One of the main reasons for the 2015 decision to close Sweet Briar was its location—the College was “thirty minutes from the next Starbucks,” it was said, when college students preferred urban settings. While location has long been considered a barrier to Sweet Briar’s future, it need not be so. This plan seeks to position the College’s location as an asset, as a cultural and recreational destination.
Only 10 miles from the Blue Ridge Parkway and Appalachian Trails, and 20 minutes from Lynchburg (and respectively one hour from Charlottesville and from Lexington), Sweet Briar is already part of a cluster that includes the nation’s second largest residential artist colony—the Virginia Center for Creative Arts (VCCA) —and the last of Sam Snead-designed golf courses. Within the College, there is an extensive slate of hospitality services, agricultural enterprises, arts facilities, and athletic and outdoor facilities.
Requirements for vitalizing the cluster entail the infrastructural upgrades that are a sine qua non for the College in any event—Babcock, Pannell and dormitories—and the development of various outdoor and cultural programming, particularly in the summer. The benefits are myriad, including raising the College’s visibility through arts events, aiding in recruitment and retention of students, increasing auxiliary revenue and utilizing the campus in a period (the summer) when it might otherwise remain underutilized and somnolent. The arts events and activities will strengthen the College’s own arts programs, and foster positive town-gown relationships that will help boost the regional economy.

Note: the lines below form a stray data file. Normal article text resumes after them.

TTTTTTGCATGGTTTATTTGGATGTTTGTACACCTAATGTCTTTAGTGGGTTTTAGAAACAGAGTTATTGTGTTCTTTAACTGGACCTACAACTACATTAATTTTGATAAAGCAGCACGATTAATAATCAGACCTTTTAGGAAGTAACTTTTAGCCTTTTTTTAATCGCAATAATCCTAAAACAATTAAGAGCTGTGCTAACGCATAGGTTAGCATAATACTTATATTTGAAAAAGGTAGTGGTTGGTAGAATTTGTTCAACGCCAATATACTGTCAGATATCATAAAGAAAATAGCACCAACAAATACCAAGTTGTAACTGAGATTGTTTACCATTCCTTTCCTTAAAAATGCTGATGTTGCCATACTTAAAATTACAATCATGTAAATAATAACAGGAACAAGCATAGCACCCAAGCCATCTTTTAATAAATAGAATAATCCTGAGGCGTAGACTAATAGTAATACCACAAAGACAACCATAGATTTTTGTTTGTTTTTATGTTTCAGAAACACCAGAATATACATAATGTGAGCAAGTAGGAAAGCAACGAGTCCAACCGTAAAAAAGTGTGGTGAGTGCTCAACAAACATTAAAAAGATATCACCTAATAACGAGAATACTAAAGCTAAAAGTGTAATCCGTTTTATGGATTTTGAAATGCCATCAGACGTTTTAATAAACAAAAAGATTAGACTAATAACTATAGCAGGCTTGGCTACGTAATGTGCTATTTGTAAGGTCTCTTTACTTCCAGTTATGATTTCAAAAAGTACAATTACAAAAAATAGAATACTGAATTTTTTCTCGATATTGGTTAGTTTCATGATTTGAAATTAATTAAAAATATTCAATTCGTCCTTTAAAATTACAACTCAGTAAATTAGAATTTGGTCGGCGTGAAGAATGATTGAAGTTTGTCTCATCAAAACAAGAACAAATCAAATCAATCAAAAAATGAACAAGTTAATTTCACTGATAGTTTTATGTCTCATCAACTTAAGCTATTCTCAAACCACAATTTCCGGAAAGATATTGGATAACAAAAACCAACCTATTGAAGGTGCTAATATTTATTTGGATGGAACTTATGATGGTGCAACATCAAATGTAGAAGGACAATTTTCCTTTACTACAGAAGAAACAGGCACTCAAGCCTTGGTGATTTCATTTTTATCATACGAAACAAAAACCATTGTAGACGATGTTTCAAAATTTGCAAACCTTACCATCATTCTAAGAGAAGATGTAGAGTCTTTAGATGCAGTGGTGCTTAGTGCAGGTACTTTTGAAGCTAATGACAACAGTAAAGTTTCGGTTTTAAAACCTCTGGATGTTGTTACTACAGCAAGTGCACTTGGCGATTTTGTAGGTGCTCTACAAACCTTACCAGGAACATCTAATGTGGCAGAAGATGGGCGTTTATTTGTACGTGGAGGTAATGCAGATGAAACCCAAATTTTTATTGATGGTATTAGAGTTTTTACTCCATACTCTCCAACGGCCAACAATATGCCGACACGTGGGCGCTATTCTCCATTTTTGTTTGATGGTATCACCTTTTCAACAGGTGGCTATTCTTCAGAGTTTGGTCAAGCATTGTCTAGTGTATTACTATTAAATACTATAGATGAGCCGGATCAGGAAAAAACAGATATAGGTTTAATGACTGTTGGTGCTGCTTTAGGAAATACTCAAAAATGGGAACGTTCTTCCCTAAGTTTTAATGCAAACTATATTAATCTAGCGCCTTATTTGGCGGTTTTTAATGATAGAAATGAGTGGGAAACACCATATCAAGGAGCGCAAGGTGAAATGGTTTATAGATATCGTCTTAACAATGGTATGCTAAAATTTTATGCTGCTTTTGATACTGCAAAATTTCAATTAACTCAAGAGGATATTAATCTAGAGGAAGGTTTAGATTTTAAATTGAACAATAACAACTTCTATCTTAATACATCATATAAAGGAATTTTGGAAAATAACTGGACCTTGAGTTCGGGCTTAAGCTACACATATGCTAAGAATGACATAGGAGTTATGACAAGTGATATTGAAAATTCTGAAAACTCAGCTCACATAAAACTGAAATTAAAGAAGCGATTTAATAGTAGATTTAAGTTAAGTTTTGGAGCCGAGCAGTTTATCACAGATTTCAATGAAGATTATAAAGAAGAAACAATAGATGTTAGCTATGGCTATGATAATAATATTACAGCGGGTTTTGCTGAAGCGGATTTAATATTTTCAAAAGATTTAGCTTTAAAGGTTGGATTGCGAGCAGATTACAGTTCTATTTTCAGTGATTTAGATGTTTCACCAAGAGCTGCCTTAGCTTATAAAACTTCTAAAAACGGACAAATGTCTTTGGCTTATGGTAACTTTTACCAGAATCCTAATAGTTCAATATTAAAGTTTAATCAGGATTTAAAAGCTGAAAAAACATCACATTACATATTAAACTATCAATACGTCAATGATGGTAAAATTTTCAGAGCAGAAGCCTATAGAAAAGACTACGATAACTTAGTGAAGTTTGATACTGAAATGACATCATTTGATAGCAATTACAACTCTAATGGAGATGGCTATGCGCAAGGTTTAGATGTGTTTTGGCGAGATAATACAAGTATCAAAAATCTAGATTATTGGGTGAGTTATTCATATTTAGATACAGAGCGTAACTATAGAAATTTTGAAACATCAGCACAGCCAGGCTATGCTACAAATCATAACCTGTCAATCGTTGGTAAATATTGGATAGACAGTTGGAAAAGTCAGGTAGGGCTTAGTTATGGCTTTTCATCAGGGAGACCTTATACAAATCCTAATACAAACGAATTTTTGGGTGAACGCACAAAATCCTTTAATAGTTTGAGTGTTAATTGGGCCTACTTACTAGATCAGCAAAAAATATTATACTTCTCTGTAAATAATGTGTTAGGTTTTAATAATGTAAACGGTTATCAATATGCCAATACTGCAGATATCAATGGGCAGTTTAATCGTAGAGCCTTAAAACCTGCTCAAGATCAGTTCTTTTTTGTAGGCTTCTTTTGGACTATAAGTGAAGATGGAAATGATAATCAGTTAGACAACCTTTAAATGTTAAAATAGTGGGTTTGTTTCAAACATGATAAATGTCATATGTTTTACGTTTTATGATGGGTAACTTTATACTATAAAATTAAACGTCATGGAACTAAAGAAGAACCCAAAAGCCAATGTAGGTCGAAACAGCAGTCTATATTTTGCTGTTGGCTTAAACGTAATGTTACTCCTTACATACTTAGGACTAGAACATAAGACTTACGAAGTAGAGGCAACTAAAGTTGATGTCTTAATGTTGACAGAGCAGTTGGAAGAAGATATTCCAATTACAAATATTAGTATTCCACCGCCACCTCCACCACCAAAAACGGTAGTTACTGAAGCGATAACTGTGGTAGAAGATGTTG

For most of its history, Sweet Briar College served one of the main purveyors of arts and cultural events for this region of Virginia. We now seek to re-double our efforts to have the College serve as a regional anchor for art and culture and put central Virginia “on the map” as a destination for arts and cultural programming—in the setting of unparalleled natural beauty. The result will be a creative, eclectic and diverse community, even somewhat akin to New York’s Chautauqua. It will bring together the Sweet Briar community, fellows from the Virginia Center for Creative Arts (VCCA), local residents and tourists. It will appeal to arts aficionados, food and wine mavens, and outdoor enthusiasts.